Latest Drought Update
The biggest change to Colorado’s drought status for the week was the expansion of severe drought conditions across a good portion of Western Colorado to include many mountain areas. Many mountain areas have experienced above normal temperatures most of the summer and have been very dry. The expansion of the severe drought status is an indication that these areas are becoming quite parched as we move towards fall.
The National Drought Summary also mentioned, “According to August 12 USDA reports, 59% of the pasture and rangeland in Colorado was in poor to very poor condition, and 42% of the topsoil was short or very short of moisture.”
Closer to Home
Not much change from the past few weeks along the Palmer Divide. Most of the Northern sections remain abnormally dry with southern sections in the moderate drought classification. There are few areas in Southern and Eastern Elbert County that have made it into severe drought, but this hasn’t changed in the past few weeks.
Why Are We Still in Drought?
Often folks have short memories when it comes to weather, the past few weeks most areas have seen rain fueled by the monsoon and some areas have seen quite a bit of it! The thing with drought is, it’s not a short term problem and there are no quick ways to knock out drought.
Let’s take a look at how July finished for precipitation in Castle Rock for example, when the monsoon started
When you go back and look a the data, July finished just slightly above average for precipitation, we’d certainly qualify that as a “good” monsoon pattern as it brought beneficial rain across the Palmer Divide. Many areas ended up way above average, but that was only one month. Drought does not form or dissipate in a period of one month (except in very rare circumstances.)
So the month of July finished slightly above average, that’s good! Let’s zoom out a little bit and take a look at the three month period between May and June this year…
Not terrible but overall precipitation was just a tad below average… so whatever our drought status was at the time, we didn’t receive enough to dent it but weren’t dry enough for it to become too much worse.
If we zoom out just a bit more and look at the entire year the picture becomes a bit more clear. Castle Rock is over 2.5 inches below average for the year. This doesn’t sound like much, but 2+ inches is a big deal. When you look back at the beginning of the year especially, you can see how dry our winter and spring were. Spring being one of our wet times of the year; if we fall behind in March and April, it is difficult to make that up for the rest of the year.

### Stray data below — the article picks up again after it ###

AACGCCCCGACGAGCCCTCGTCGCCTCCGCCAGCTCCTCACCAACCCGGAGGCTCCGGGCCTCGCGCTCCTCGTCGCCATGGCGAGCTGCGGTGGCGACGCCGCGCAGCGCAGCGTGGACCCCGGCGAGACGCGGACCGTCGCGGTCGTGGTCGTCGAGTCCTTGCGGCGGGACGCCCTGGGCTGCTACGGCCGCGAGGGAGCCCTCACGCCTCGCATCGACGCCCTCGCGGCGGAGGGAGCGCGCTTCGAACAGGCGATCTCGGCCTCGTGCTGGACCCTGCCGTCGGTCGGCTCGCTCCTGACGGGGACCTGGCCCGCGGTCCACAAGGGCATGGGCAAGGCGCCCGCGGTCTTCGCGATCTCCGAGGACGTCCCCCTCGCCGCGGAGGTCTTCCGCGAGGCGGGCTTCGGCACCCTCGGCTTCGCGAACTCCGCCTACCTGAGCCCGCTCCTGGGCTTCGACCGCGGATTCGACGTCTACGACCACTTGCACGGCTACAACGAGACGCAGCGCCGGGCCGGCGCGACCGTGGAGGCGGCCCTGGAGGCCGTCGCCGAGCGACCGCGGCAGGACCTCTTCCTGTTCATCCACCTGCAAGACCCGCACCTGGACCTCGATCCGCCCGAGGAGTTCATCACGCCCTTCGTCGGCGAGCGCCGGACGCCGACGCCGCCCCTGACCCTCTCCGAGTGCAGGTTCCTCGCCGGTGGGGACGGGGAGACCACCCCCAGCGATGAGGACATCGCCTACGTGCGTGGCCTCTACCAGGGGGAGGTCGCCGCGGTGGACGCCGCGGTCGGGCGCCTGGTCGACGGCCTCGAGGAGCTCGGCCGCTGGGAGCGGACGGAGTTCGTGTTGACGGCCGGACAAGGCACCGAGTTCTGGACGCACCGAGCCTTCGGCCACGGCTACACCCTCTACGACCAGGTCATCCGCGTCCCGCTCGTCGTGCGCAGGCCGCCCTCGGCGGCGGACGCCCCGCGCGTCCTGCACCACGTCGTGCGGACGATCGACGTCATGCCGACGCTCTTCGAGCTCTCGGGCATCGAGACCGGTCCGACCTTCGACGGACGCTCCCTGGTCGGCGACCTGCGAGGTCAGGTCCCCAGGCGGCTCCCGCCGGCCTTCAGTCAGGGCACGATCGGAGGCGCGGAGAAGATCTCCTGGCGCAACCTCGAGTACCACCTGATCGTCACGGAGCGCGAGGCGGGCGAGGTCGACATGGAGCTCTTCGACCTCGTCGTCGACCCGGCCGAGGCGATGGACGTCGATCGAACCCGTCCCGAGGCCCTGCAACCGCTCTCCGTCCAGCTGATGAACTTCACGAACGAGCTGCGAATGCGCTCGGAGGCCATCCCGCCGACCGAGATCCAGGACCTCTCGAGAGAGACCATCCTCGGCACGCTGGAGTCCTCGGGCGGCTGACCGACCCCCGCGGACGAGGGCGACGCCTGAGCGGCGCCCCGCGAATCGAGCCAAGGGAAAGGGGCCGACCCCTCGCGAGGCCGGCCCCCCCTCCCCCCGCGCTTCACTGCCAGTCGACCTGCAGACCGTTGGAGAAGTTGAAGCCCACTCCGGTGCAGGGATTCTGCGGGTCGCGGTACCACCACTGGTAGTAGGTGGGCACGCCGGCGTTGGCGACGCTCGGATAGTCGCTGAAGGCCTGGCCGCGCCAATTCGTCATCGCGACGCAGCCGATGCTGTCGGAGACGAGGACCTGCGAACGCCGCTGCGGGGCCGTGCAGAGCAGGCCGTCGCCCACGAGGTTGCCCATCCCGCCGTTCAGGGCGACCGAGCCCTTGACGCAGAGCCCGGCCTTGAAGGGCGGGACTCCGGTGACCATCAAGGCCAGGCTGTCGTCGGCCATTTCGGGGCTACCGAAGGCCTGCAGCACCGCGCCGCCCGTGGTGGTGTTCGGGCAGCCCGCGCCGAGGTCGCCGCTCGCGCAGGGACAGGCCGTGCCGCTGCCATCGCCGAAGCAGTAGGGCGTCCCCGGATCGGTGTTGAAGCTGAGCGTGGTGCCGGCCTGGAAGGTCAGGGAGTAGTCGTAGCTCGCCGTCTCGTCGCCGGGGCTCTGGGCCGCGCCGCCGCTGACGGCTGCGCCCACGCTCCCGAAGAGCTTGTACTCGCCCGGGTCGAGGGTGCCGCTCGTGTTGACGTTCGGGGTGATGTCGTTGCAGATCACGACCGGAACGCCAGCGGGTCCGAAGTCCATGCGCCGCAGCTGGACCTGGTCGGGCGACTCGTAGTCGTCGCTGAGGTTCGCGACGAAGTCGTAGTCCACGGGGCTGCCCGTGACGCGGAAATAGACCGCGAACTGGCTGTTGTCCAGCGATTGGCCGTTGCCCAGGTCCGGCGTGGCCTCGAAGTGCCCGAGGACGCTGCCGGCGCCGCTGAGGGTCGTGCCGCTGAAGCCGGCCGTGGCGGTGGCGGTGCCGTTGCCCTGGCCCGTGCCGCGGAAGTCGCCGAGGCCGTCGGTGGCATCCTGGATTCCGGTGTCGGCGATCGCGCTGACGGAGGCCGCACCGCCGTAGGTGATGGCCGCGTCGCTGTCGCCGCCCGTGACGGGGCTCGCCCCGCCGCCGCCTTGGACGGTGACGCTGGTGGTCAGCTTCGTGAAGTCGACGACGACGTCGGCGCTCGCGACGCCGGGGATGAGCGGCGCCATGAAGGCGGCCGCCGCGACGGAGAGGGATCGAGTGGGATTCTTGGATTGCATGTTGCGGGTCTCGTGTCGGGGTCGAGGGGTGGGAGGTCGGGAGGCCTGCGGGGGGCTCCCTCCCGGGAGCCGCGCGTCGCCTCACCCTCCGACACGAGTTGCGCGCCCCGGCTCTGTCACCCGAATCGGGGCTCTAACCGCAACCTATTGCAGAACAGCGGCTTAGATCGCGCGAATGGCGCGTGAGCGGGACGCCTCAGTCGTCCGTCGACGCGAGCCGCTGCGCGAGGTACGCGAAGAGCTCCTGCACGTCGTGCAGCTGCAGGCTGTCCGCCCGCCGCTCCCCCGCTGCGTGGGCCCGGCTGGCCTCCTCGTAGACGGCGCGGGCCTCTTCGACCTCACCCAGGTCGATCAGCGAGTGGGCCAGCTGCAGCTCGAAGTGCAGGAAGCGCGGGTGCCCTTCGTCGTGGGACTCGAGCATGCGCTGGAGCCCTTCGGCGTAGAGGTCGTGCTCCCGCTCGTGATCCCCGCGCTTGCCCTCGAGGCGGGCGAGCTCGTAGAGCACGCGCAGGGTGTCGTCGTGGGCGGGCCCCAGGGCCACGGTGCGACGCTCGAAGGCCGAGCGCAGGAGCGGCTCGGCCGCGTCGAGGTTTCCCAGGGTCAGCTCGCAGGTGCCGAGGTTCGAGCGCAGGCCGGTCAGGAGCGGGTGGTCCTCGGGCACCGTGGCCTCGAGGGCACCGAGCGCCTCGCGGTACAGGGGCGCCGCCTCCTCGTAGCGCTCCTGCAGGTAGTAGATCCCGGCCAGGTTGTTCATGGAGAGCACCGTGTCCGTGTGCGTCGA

Speaking of March and April, when we look purely at snowfall for snow year (September 1 – June 1), we can see more evidence of why we are still in drought status.
Castle Rock was over 13 inches below average for snowfall last season. That combined with the overall lack of precipitation compounded our drought conditions and is a big reason why we are still seeing stress on vegetation, not to mention fires still going across the state.
By the way, for the snowfall season September 1, 2017 – June 1, 2018 Castle Rock was nearly 6 inches below average for precipitation. That is an enormous amount of missing water!
Any End In Sight?
Figuring out how long a drought will last is not an easy task, it requires a lot of long range forecasting and a bit of luck. With an El Nino pattern brewing for us going into fall and winter, there is reason to be optimistic about our chances of a wetter than average fall and winter.
This is whole topic in and of itself and will coincide with our long range forecast for the Palmer Divide (looking at fall and winter conditions expected for 2018-2019) Stay tuned for that and we will have more details on that and if we think our drought will be broken anytime soon.
Wrapping It All Up
So remember, drought is a long term weather phenomenon. There is no quick start or end, it’s something that either builds or dissipates over a period of time. Our drought this year has been building since late 2017… with months and months of dryness a few weeks of rain in July is just enough to stop it from getting worse. It will take several months of above average precipitation to break us out of a drought, hopefully things pull together for us this fall!
Don’t forget to look at the big picture, July 2018 was quite wet, but overall for the past year we’ve seen many more abnormally dry months than abnormally wet months!